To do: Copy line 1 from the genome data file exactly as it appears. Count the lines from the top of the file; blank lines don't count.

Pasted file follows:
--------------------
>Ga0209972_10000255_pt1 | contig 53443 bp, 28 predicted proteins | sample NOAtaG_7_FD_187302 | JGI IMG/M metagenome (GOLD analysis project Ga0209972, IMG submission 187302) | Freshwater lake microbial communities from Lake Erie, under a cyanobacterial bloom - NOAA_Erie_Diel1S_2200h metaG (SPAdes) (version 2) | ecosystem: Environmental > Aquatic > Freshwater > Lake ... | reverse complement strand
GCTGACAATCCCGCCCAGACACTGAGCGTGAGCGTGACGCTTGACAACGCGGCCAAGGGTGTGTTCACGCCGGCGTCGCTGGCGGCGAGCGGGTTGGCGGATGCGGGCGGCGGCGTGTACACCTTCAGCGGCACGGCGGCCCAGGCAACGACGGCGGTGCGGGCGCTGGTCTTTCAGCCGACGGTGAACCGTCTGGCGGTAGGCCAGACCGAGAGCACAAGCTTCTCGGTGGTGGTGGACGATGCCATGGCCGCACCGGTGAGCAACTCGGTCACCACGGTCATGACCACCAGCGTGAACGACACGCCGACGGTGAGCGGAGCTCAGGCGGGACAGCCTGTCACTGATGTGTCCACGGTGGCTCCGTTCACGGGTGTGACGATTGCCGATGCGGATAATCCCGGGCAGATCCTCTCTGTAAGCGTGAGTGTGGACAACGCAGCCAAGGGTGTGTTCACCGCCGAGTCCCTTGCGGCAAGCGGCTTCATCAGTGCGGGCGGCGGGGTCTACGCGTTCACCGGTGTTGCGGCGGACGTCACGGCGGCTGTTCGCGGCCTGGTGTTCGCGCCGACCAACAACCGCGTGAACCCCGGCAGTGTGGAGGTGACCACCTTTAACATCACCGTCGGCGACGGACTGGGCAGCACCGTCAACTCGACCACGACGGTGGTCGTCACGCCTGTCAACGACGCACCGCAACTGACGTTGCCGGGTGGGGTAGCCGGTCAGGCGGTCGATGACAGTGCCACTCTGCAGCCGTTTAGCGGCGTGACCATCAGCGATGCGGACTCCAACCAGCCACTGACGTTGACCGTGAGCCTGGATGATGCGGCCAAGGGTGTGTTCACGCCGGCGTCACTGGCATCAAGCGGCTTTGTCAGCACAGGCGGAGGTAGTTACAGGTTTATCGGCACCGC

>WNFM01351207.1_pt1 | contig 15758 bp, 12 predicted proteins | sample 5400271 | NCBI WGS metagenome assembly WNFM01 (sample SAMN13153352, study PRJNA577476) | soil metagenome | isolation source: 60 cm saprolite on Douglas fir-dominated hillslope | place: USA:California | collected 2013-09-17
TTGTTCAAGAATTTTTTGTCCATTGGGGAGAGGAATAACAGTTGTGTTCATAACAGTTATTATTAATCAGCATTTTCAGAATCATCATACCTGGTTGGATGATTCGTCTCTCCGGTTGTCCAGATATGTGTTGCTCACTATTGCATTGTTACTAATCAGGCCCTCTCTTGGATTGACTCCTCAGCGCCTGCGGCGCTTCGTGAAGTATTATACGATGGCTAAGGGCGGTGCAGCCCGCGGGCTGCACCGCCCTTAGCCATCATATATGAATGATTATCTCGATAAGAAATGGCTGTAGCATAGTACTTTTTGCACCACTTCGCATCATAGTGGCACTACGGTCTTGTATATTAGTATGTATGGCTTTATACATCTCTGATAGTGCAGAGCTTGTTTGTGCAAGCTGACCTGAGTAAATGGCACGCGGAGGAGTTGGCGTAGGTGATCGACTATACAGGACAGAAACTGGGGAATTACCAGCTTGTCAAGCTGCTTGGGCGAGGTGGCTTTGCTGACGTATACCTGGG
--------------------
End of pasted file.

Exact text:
>Ga0209972_10000255_pt1 | contig 53443 bp, 28 predicted proteins | sample NOAtaG_7_FD_187302 | JGI IMG/M metagenome (GOLD analysis project Ga0209972, IMG submission 187302) | Freshwater lake microbial communities from Lake Erie, under a cyanobacterial bloom - NOAA_Erie_Diel1S_2200h metaG (SPAdes) (version 2) | ecosystem: Environmental > Aquatic > Freshwater > Lake ... | reverse complement strand